Heiress In Red Silk by Madeline Hunter
I absolutely adored Heiress For Hire, the first book in this series, so when I saw this one come up for review, I jumped right on it. And it’s got a lot of the elements I really enjoyed about the first book; a strong, self-made heroine with more than a little trauma in her background she’s learned to move past, more in the overarching mystery of who killed the previous duke and why exactly he left a large chunk of his fortune to three apparently random strangers and a hero who’s definitely not from the cookie-cutter mold of most romance heroes.
Unfortunately, that last is also where the book fell down a bit for me, because Kevin Radnor is someone I struggled to buy into as a romance hero. He’s clearly written to be on the autism spectrum, with hyperfocus, extraordinary intelligence, failure to consider other people’s feelings and the obvious recognition by his family that he’s liable to unintentionally cause offence just by being himself. And in a lot of ways, I was really rooting for him, because people on the spectrum absolutely deserve to find love too. The problem was that Kevin’s inner dialogue was not only somewhat callous when it came to calculating how he could manipulate Rosamund to do what he wanted, he was downright derogatory towards her for a lot of the book. Even when he began to admire her beyond the physical, he was still completely dismissive that her opinion might amount to anything.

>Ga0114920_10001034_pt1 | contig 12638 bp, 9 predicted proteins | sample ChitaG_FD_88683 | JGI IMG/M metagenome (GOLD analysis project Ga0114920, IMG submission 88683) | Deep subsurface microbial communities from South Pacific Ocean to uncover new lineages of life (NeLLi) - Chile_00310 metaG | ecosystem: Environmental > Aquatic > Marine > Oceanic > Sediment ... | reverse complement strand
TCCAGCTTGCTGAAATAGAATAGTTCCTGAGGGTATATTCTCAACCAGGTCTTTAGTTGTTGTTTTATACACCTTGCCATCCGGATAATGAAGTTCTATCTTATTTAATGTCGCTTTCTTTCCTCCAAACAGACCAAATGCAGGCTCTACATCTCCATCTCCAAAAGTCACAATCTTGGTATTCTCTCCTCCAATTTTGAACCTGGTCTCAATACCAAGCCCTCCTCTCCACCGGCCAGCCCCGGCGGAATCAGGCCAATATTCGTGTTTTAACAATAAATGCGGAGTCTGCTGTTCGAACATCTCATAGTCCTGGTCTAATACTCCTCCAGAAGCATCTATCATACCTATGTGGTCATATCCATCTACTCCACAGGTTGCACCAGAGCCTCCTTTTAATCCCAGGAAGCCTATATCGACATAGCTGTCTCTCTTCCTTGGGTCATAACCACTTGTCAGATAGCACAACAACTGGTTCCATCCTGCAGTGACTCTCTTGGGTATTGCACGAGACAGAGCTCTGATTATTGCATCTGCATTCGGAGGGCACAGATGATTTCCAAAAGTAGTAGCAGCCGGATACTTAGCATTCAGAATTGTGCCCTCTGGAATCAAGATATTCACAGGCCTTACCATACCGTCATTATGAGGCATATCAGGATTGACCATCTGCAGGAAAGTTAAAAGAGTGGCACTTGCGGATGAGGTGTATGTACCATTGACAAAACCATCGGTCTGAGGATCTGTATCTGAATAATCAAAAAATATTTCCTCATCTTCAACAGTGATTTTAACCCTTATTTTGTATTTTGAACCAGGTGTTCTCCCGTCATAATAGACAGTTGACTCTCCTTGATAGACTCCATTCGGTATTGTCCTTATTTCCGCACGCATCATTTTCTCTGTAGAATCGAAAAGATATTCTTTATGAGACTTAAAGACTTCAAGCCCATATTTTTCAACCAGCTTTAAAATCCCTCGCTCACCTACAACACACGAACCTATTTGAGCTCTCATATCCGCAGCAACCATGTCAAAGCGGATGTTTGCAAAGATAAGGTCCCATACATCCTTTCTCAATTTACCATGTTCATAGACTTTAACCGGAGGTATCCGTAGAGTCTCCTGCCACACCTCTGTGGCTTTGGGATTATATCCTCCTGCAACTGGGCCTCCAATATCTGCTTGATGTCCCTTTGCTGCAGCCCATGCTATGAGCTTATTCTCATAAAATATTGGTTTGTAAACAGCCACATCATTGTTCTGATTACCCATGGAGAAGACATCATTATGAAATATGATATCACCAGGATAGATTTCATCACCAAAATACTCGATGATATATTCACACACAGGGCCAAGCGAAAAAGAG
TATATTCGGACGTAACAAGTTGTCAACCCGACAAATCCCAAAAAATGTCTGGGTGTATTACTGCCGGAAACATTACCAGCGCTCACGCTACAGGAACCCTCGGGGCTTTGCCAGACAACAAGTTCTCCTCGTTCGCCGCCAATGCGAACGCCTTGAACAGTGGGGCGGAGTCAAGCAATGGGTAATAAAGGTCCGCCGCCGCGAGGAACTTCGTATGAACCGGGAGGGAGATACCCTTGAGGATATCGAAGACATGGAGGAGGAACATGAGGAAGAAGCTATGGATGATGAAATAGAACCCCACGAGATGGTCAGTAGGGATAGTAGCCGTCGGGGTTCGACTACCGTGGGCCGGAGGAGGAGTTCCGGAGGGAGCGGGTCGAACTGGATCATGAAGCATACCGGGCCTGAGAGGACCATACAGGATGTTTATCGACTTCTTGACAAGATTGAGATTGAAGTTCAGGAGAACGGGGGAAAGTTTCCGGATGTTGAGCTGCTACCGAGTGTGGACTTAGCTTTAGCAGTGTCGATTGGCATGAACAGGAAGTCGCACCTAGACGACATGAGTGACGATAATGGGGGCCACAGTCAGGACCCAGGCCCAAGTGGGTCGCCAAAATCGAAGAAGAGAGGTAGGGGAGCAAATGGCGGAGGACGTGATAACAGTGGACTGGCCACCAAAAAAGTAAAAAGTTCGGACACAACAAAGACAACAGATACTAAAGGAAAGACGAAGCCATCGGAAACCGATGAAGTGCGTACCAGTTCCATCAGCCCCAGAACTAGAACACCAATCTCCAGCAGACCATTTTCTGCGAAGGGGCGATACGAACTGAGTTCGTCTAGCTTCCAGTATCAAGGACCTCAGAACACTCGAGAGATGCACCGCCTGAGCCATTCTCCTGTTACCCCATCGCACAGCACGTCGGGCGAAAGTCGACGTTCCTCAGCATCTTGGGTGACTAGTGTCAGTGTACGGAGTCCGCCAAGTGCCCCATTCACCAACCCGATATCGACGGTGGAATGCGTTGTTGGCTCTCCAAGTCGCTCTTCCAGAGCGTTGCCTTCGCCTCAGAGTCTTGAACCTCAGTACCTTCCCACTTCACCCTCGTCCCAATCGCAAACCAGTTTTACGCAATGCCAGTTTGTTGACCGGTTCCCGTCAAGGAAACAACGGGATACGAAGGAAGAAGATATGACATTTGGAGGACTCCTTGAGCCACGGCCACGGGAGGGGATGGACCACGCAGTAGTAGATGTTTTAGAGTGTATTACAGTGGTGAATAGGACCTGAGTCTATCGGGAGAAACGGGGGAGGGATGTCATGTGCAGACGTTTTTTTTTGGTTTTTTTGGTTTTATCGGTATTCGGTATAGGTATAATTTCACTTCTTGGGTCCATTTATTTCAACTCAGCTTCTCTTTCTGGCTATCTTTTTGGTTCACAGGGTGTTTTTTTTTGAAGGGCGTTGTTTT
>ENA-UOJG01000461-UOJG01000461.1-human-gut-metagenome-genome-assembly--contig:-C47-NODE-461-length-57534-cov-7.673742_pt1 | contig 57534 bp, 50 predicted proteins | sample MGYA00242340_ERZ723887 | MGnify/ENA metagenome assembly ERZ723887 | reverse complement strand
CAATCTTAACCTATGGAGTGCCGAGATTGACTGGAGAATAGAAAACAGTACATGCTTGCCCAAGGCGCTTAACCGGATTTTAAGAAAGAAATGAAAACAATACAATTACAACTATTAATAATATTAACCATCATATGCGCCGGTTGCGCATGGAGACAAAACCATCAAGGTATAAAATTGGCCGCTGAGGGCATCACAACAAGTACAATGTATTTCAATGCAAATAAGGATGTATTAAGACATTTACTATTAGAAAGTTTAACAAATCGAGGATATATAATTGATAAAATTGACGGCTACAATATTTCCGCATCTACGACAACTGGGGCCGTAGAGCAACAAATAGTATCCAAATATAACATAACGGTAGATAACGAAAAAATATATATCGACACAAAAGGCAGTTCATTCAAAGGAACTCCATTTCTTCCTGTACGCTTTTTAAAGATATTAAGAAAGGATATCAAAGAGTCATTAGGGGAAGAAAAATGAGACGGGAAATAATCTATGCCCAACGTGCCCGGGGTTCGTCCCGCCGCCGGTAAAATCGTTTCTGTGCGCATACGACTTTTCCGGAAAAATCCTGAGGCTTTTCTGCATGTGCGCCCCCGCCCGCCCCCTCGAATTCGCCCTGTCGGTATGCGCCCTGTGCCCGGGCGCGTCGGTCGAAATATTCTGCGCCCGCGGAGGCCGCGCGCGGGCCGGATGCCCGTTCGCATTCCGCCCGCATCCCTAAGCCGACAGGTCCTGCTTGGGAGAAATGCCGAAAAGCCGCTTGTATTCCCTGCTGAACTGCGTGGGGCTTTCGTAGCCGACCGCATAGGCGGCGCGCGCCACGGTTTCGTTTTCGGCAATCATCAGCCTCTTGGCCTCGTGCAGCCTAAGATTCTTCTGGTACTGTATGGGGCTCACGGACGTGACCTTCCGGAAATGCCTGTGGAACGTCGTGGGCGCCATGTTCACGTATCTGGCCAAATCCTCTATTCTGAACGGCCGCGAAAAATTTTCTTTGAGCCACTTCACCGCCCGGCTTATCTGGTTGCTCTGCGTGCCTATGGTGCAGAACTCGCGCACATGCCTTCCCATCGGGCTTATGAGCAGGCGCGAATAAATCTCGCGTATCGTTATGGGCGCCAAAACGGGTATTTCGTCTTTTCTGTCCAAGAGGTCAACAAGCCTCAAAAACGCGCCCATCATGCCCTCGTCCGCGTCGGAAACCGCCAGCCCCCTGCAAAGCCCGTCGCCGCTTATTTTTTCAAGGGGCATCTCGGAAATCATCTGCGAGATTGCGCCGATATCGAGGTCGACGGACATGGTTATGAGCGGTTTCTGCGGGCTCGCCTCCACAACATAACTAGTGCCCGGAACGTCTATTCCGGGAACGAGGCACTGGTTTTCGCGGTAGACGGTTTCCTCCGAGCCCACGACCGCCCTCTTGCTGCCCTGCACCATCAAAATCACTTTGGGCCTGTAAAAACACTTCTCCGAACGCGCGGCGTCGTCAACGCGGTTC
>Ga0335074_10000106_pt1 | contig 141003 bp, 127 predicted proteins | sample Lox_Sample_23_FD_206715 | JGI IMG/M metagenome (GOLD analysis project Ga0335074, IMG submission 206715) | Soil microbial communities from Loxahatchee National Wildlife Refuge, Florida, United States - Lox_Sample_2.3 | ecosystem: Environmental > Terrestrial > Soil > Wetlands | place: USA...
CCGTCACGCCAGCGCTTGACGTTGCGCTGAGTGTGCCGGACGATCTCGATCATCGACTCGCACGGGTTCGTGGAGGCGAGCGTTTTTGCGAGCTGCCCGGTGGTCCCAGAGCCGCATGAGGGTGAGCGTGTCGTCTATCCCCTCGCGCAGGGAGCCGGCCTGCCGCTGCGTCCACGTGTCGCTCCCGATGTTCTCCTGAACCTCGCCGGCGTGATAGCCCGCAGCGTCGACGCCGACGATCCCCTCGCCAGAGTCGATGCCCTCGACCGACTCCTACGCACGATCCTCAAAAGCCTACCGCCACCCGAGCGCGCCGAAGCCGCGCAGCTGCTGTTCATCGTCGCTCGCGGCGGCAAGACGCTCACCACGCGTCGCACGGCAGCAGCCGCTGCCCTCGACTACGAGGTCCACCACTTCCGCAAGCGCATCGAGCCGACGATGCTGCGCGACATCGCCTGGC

Rosamund had to put up with a lot from his family - including bullying leading all the way up to sexual and physical assault - and his inability to recognise that he was just adding to her burdens was too much. She had to go to extreme lengths to demonstrate that he’d gone too far, and I didn’t honestly have faith that he wouldn’t do exactly the same thing again next time he thought he knew best.
I loved Rosamund from the first time she met Kevin and pointed out to him that of the two of them, she was the one with experience running a successful business. Kevin had his moments, but for the most part, I couldn’t quite see why Rosamund would fall in love with him, and I genuinely didn’t buy that he even understood what love actually is.
You could definitely read this one without having read the first in the series; though Minerva and Chase do appear here (and I’m still delighted with them) it’s not necessary to have read their story. I’m looking forward to Nicholas’s story too in the third book, and I’ll be looking out for it… but I think this one was a bit of a mis-step, because despite some excellent storytelling and a great heroine, I didn’t enjoy the romance. Three stars.
Disclaimer: I received a review copy of this title via NetGalley.